Full disclosure, Phancybox designs WordPress websites. And for good reason, we absolutely love WordPress, and so do our clients.

So why does it sound like I’m trying to warn you? Because I am.

There is some small print associated with WordPress. Information that is glossed over – if not thoroughly ignored – leaving companies unaware and exposed. We’d like to change that.

It goes a little something like this: WordPress websites are extremely powerful and effective… as long as they’re managed by a web developer.

And that’s the clincher right there. That’s how the sentence should end, but never does.

We only recommend WordPress if…

I’ve said this to countless clients over the years, and will continue to do so: We only recommend WordPress websites to friends, family and clients, if they can afford to have it operating on a managed hosting environment.

Actually, there’s a second reason (using old-school themes) make sure you circle back to this when you’re done.

But isn’t WordPress free?

Yes, WordPress is free. It’s free to set up, but it is not free to operate. And the more you ignore that fact, the more expensive it’s going to become.

If you can’t afford to invest in your business, stop researching WordPress and start looking into a CMS like SquareSpace instead – it’s a great stepping stone for constrained budgets.

How is SquareSpace (and Shopify) different to WordPress?

SquareSpace – like Shopify – is a managed product. They host all of their websites internally – you can’t choose to host these websites yourself, or with your web design company.

Since SquareSpace and Shopify are the only ones with access to their websites code, they’re also the only ones with access to manage the website software. And so they do.

WordPress doesn’t work like that.

Because WordPress is open source, anyone can host your WordPress website. And that proverbial anyone can choose to update your website software, or they can choose not to.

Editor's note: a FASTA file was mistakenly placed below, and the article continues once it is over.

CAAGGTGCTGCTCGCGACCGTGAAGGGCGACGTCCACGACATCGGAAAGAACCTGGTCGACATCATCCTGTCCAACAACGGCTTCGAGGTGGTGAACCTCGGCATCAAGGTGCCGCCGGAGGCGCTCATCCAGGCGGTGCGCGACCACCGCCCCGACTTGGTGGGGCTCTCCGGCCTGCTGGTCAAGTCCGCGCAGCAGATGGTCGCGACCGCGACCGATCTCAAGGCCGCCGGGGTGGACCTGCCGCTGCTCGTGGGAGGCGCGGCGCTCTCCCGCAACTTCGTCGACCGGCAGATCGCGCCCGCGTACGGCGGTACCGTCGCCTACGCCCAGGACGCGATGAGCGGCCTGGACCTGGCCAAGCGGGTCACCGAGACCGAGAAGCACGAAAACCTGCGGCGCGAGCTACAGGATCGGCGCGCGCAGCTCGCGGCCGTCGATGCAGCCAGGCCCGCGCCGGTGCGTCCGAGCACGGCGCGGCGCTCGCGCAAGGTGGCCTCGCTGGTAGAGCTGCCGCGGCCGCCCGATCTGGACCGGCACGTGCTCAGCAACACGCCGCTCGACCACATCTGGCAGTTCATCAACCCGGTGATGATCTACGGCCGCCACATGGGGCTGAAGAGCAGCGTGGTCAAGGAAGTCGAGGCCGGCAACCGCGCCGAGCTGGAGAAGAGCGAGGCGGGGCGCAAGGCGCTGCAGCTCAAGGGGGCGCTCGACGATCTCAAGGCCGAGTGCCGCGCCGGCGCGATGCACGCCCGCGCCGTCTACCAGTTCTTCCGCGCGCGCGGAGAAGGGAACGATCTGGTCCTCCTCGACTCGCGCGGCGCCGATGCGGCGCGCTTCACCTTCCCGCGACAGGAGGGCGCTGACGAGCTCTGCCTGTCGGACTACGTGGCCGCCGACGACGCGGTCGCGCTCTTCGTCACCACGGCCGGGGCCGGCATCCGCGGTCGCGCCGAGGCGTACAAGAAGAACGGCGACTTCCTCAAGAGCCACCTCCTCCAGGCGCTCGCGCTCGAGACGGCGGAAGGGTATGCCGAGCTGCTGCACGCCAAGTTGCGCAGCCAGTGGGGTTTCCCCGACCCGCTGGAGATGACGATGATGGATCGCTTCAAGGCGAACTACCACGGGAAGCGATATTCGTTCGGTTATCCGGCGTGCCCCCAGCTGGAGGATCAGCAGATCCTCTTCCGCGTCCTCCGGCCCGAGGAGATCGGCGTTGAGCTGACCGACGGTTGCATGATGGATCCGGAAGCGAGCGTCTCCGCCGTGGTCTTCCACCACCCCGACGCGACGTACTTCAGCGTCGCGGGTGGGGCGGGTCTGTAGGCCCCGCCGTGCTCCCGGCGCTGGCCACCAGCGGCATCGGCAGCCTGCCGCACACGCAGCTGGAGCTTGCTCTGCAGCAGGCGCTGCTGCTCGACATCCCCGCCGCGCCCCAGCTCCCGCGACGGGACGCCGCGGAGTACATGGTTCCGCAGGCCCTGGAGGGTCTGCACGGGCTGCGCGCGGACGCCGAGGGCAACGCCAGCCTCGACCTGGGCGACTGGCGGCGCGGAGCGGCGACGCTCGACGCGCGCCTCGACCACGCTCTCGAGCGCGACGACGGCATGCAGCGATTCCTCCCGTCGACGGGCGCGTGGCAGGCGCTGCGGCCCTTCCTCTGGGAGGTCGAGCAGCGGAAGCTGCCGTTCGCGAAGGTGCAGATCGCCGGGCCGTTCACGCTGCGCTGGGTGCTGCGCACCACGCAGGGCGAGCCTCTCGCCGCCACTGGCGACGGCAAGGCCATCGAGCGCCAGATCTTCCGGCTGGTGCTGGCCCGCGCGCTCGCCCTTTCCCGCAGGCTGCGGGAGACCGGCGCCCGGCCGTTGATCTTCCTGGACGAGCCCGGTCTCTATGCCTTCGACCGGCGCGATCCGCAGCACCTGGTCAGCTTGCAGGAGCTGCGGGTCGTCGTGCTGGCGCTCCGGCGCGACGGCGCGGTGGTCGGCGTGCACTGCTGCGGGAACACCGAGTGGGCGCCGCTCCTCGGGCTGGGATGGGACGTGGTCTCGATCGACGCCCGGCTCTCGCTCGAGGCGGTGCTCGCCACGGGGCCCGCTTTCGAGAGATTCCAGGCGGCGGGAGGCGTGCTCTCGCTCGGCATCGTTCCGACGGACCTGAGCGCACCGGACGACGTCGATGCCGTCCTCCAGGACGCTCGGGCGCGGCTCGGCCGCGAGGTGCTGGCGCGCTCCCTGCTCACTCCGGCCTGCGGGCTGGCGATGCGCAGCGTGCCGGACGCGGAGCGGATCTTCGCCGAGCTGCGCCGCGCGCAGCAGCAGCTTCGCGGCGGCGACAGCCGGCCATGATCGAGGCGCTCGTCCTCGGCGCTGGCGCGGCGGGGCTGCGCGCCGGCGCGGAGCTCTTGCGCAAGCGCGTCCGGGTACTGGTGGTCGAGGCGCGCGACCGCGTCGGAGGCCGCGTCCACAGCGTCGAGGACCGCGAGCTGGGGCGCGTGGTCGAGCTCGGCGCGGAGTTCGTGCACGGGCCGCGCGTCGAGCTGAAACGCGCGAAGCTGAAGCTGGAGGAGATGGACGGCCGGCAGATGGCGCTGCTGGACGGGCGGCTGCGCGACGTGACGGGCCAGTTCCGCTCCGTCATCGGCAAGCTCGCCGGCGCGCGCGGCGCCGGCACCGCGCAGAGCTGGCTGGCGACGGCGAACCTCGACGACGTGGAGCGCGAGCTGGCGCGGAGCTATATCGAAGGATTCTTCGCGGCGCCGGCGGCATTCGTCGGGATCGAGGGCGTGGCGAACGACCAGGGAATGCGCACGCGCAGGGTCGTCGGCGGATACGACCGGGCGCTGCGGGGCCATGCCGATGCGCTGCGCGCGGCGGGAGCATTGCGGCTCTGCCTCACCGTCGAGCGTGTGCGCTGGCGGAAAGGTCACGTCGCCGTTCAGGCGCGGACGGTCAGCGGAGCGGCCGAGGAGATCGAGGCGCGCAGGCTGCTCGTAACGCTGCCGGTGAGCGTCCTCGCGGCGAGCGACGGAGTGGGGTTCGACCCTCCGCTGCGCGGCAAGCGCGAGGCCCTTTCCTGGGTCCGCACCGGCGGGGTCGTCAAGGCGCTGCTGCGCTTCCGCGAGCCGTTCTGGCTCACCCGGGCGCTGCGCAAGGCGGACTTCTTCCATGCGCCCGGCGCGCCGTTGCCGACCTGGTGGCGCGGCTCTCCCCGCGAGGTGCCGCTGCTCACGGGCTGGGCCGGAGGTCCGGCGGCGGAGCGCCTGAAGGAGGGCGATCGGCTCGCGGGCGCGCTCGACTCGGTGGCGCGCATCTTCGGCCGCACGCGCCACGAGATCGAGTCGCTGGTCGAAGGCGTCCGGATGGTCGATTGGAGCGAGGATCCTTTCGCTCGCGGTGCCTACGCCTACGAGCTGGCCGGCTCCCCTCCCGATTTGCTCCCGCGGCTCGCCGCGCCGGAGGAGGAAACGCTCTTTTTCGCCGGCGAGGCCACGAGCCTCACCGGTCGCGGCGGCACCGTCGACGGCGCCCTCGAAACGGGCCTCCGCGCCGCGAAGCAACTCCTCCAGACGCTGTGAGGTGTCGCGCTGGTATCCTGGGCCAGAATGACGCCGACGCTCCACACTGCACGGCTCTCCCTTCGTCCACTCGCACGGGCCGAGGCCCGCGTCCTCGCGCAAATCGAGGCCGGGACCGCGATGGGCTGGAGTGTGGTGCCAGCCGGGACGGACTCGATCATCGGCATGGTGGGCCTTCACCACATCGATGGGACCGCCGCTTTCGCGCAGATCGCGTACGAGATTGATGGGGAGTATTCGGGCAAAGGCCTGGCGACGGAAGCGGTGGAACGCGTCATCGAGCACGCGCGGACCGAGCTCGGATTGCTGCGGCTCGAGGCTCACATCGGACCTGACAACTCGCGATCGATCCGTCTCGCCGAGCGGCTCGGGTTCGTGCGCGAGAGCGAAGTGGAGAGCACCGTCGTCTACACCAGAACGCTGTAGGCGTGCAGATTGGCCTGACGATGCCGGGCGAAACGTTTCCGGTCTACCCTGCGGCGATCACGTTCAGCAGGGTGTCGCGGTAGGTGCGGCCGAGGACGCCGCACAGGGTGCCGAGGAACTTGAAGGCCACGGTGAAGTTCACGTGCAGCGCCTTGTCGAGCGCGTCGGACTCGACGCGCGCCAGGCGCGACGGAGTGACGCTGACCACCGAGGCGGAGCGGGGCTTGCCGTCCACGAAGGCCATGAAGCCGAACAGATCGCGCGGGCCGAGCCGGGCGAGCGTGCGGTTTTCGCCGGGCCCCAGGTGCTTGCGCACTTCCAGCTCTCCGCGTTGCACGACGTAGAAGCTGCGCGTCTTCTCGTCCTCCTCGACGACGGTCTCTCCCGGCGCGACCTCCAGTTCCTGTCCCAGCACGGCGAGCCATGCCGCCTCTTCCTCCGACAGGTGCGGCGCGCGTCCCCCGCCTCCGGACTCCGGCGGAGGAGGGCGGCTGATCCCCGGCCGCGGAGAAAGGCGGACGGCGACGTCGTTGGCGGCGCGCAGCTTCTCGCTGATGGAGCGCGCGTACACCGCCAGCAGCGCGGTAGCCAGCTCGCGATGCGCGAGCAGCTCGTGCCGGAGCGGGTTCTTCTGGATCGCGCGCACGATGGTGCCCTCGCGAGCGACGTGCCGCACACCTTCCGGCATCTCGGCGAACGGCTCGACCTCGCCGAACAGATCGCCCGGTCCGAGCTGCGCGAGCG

Don’t website hosting companies look after website software?

Not unless you’ve asked them to, or they’ve made this a mandatory service – like we have.

Website hosting companies manage the server software. There’s an enormous difference. Server software is completely separate to your website software. Unfortunately, some hosting providers and web design companies do offer software updates as a service, but list it as optional. And they do so without explaining the negative impacts of leaving your software out of date or managing it yourself.

Ok, so what happens to WordPress if it’s not on managed hosting?

Nothing good. WordPress websites without a web developer to manage the software lead to website vulnerabilities. Vulnerabilities that spammers and hackers use for malicious intent. How do I know? Because Phancybox has helped countless businesses over the years in this exact, awful situation.

Hacked websites are costly and time-consuming to correct, never mind the reputation damage or loss of sales and enquiries during the process.

And what happens to WordPress if you manage it yourself?

This choice is more like Russian roulette, than the impending doomsday above.

If you log in to WordPress and simply update your own software, it will do exactly that. No questions asked.